search instagram arrow-down
Chris Schriever

First came the tumor; it’s the root of the issue.

Radiating the Tumor details my experiences living with acromegaly. The journey begins where the tumor regains its strength, working to take over a second time.

Within the posts I share my attempts to find peace of mind, to heal and my hopes for remission. I detail my thoughts and feelings throughout stereotactic radiation treatments. And continue as, well, one does in life.

Originally diagnosed with acromegaly due to a hormone producing pituitary macro-adenoma in early 2014, in May of 2014 I underwent transsphenoidal surgery at Johns Hopkins Hospital in Baltimore, Maryland.

I was at the beginning, and I remain today, committed to fighting for peace of mind free from the pains of acromegaly. I am determined that this rare disease will not claim me as its victim.

For more information, kindly complete the contact form below.  Wishing you and yours the very best.

Copyright © 2017 . All rights reserved.


Follow Blog via Email

Enter your email address to follow Radiating the Tumor and receive notifications of new posts by email.

Join 253 other subscribers

When my alarm rang this morning at 5:45 am, I wanted desperately to roll over and sleep until the twins greeted the day. I missed sharing our morning routine and the enthusiasm they exude as they head downstairs. I needed their contagious optimism.

I pulled out of the garage at 6:18 am desperately looking forward to Saturday morning. After meeting up with Mike at Starbucks we were on our way. I had a headache, was tired and was not in the best of moods.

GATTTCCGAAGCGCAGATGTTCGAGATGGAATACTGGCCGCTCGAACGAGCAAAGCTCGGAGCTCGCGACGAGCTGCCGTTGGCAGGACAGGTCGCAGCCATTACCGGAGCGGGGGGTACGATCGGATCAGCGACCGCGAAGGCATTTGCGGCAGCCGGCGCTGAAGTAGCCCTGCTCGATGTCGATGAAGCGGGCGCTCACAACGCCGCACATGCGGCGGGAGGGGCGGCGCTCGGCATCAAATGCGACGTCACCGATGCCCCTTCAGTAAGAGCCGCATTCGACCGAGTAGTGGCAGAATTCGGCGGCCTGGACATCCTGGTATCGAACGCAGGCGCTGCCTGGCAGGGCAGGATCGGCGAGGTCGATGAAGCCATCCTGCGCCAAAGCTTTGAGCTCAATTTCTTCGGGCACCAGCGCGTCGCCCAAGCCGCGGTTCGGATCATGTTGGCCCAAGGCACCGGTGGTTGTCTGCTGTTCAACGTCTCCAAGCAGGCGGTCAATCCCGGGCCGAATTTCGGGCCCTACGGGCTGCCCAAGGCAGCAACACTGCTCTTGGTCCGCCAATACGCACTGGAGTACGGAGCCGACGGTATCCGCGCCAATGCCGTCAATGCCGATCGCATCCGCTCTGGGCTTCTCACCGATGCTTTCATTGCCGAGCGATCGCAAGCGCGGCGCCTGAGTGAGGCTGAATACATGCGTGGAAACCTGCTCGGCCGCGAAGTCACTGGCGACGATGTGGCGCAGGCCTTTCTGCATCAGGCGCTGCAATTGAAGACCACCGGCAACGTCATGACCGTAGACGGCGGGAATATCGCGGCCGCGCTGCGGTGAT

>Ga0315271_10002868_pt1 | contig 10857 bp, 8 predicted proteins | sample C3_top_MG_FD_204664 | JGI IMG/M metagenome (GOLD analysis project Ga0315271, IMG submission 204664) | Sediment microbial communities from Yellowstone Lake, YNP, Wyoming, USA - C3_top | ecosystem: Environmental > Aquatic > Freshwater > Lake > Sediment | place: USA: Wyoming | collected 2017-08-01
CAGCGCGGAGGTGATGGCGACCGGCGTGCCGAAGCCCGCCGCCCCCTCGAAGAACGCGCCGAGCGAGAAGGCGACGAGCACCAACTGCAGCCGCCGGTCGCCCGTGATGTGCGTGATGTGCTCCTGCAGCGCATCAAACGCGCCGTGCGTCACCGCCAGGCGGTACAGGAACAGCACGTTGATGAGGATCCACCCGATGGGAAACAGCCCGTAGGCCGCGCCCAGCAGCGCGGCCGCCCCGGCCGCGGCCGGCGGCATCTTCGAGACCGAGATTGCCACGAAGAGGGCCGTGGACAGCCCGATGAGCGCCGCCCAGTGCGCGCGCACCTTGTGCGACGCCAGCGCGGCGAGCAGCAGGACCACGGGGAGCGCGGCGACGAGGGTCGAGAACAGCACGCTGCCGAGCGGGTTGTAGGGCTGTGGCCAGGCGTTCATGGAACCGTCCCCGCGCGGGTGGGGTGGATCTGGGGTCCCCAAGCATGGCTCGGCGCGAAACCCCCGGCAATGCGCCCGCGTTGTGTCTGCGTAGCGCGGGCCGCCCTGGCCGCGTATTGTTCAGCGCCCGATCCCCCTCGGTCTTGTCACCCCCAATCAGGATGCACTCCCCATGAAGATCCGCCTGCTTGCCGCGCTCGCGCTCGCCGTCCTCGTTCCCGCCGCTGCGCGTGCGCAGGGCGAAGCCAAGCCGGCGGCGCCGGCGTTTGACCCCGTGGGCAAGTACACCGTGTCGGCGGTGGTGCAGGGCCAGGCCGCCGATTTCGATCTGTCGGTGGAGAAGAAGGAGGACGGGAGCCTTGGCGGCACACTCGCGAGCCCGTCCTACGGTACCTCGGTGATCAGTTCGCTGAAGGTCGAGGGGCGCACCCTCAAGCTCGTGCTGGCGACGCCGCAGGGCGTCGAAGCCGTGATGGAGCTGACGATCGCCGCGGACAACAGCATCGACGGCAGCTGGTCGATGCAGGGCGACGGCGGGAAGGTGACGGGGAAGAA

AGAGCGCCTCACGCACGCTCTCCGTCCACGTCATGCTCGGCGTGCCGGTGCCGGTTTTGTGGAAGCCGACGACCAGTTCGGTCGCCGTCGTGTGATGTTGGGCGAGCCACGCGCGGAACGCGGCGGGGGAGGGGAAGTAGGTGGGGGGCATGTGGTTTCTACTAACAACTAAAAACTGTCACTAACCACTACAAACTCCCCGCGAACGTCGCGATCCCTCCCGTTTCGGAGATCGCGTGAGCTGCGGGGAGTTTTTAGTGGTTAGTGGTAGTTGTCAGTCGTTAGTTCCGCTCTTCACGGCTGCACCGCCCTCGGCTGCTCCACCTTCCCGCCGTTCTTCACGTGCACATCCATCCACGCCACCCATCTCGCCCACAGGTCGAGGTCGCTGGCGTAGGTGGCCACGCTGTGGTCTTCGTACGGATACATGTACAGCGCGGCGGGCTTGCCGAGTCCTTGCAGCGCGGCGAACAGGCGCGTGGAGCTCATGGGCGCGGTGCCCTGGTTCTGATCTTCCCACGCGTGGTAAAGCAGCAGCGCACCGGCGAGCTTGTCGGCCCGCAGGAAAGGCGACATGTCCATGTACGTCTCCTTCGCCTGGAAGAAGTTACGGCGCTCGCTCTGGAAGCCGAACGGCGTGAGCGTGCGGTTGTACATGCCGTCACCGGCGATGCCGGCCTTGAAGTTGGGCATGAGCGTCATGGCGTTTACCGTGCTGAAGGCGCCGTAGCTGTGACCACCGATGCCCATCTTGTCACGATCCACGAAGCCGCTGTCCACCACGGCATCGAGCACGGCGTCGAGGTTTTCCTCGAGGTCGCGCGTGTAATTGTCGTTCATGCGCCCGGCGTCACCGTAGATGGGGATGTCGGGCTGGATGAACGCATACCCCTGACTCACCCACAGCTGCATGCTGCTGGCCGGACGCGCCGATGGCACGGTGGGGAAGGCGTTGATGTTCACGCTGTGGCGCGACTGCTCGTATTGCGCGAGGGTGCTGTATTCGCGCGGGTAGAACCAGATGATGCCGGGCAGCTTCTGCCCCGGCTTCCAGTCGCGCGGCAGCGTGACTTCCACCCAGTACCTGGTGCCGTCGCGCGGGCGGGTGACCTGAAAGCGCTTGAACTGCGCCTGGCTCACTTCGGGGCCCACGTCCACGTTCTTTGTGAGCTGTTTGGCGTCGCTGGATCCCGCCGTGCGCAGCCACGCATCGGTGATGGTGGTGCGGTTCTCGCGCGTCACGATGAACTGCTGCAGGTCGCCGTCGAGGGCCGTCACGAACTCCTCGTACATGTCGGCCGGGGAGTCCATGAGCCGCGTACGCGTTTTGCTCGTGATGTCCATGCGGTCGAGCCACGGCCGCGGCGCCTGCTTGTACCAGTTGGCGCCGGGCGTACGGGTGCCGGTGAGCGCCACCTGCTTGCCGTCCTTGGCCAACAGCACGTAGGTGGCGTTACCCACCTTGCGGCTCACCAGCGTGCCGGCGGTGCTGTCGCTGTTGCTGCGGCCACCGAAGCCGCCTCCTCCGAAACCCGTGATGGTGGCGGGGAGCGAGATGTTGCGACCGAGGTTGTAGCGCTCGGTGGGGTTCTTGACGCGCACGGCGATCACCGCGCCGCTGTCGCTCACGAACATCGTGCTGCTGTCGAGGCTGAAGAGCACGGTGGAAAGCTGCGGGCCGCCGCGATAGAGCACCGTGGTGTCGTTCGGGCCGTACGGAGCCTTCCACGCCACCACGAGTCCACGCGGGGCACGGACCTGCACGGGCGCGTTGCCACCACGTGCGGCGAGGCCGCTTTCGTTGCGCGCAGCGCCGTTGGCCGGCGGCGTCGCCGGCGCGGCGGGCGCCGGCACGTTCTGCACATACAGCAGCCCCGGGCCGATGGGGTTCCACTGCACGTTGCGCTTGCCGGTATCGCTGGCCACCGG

Over the last week I started to get to know a few of the morning regulars. We first shared in predictable pleasantries and moved quickly into sharing our stories. By the third day I knew the stories of the high school swimmer, the retired navy man and the judicial clerk. We shared the details of journeys, stories of our respective surgeries, the paths that lead us to accepting radiation as the next step and our appreciation for the clinical care teams at Johns Hopkins Hospital.

There was comfort hearing these journeys. And, a sadness seeing the pain of the struggle. In some cases you could see the weight of the situation in the eyes of their loved ones. What we shared was a common thread. A sense of encouragement and an immense amount of mutual optimism.

As I situated myself on the table, I was reminded that each of us is stronger then we think and able to handle far more then we know. I recalled hearing my grandmother say that God may test our love and our strength, but he doesn’t give us anymore then we can handle.

Leave a Reply
%d bloggers like this: